Carlos FUENTES is the paradigmatic Latin American intellectual: cosmopolitan, committed and erudite. The son of a Mexican diplomat, he was born in Panama in 1928. He studied in Switzerland and the United States and lived in Washington, D.C., as well as the South American cities of Buenos Aires, Santiago, Quito and others. Although he’s been a restless traveler and now spends most of his time in London, the center of his literary and political life has been Mexico.
The need to define and explore the Mexican identity infuses Fuentes’ novels. Grounded in this richly layered, elusive and often hermetic culture, he has built a vision that achieves universality in his attempts to understand the conflicting nature of the self. His 1962 masterpiece, “The Death of Artemio Cruz,” established him as a central figure of the Latin American literary boom. An elegant, imposing man, Fuentes is a constant source of inspiration and debate in the Spanish-speaking world. He’s been a shrewd, tireless analyst of the political and social events that have shaped the Americas.
His new book, “This I Believe: An A to Z of a Life,” skips most of the anecdotal content of a memoir and gets down to the real reason we read most writers’ ruminations on their lives: to capture their thoughts. It is a distillation of the beliefs Fuentes has come to hold in the course of the 76 years of his prolific, peripatetic life. It is organized like a selective encyclopedia in more than 40 categories that “explain how one travels from the ‘I’ to the real person, and from the real person to the world, to others, to society.”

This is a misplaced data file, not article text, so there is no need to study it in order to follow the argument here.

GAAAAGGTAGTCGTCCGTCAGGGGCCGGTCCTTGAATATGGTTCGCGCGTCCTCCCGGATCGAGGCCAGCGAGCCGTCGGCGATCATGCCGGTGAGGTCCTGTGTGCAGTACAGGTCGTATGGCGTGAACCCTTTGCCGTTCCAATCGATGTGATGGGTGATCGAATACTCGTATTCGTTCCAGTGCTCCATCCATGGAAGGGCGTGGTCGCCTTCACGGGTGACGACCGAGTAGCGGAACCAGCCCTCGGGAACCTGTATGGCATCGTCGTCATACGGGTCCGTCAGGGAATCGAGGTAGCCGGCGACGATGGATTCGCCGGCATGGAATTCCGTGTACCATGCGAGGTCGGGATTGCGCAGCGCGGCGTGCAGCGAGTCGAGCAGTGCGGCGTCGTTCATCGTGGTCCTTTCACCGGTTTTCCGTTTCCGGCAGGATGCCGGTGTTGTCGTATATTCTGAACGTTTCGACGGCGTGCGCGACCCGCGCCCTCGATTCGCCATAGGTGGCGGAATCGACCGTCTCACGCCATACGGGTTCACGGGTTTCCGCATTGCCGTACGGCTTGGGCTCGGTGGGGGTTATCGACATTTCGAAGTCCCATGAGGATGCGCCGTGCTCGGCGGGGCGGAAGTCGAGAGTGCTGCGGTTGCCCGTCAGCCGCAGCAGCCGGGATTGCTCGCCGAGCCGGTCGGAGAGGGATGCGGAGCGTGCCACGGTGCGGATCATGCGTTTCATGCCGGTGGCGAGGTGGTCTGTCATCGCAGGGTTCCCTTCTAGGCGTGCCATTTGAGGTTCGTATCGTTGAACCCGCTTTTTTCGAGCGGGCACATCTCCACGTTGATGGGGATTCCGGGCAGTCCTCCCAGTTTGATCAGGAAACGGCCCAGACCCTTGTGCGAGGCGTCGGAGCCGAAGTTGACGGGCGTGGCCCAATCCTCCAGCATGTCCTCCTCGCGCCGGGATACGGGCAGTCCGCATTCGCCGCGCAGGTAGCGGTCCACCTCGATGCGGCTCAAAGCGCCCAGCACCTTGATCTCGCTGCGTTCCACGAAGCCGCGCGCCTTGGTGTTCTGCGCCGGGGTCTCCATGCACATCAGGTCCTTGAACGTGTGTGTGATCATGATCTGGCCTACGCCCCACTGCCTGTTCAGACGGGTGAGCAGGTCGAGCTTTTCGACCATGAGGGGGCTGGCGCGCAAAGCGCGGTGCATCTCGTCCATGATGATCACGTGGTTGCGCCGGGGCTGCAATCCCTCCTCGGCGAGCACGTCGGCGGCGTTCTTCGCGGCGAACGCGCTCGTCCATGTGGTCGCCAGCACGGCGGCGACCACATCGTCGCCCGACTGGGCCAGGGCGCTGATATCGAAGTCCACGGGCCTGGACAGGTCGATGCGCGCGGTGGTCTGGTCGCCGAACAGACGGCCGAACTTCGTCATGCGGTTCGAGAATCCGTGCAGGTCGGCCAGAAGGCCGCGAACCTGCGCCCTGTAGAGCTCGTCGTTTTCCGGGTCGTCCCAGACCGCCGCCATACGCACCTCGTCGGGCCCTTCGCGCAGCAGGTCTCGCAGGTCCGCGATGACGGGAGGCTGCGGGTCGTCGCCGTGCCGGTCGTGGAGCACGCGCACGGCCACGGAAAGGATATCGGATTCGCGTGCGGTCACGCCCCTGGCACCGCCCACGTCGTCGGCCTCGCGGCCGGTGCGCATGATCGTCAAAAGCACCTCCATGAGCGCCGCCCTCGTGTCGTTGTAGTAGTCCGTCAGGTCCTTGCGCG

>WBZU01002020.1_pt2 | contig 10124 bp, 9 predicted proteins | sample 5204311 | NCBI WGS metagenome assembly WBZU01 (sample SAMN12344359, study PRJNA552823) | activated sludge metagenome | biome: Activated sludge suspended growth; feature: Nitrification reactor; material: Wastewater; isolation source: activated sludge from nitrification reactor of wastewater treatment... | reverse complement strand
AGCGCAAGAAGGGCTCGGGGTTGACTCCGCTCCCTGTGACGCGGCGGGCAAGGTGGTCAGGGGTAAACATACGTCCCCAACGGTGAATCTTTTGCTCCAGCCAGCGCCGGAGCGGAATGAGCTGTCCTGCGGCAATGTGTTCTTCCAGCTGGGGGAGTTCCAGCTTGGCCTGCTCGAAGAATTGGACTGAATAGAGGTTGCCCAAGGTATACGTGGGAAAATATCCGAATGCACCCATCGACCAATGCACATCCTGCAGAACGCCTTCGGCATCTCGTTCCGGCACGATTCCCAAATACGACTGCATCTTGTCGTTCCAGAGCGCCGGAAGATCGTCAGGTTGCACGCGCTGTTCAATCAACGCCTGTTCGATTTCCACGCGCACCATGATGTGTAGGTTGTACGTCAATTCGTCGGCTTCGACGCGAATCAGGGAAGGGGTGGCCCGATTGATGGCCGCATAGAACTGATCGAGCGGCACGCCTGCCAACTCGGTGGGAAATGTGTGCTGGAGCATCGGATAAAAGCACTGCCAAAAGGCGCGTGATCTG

These concentric circles of understanding do not flow in the neat fashion that its alphabetical sequence suggests. Neither in the Spanish, nor in the elegant English translation, is there a clear logic in the alphabetical disposition of the subjects. Instead, the book is built like a Russian doll. Each successive chapter either enlightens or expands what has been said before or demonstrates a feeling or idea playing itself out in the author’s own experience.
In that sense this is a fluid book, ebbing and flowing. Its words are like small waves lapping at the shores of our consciousness. They set forth a concept only to challenge or erode the predictable definition. The beliefs Fuentes chooses to ponder in this book are like the rocks revealed at ebb tide. One minute they are there, another minute everything is uncertain or illusory. The notion that “beliefs” can be rock-solid, Manichaean, one thing or the other, is questioned. Fuentes is a Cartesian. He never ceases to interrogate, to reflect on the ambiguities of the human condition.
Fuentes epitomizes the Latin American writer-philosopher, in search of the perfect form and also of the elusive truth. In one of the book’s more felicitous kernels of wisdom, he calls this “opening oneself to attention.” His geography of ideas -- or ideography, as I would call it -- encompasses a rich and varied world that rotates around three axes: intimacy, public life and the imagination.
The book is dedicated to his son, Carlos Fuentes Lemus, whose 1999 death at 25 from complications of hemophilia is probably the leitmotif of this father’s meditation on his own life. “Carlos’s death left his mother and me with the reality of all that is indestructible,” he writes. His attitude is not bitter but accepting. As he says beautifully, a “child deserves the gratitude of a father, even if only for one single day of existence on earth.”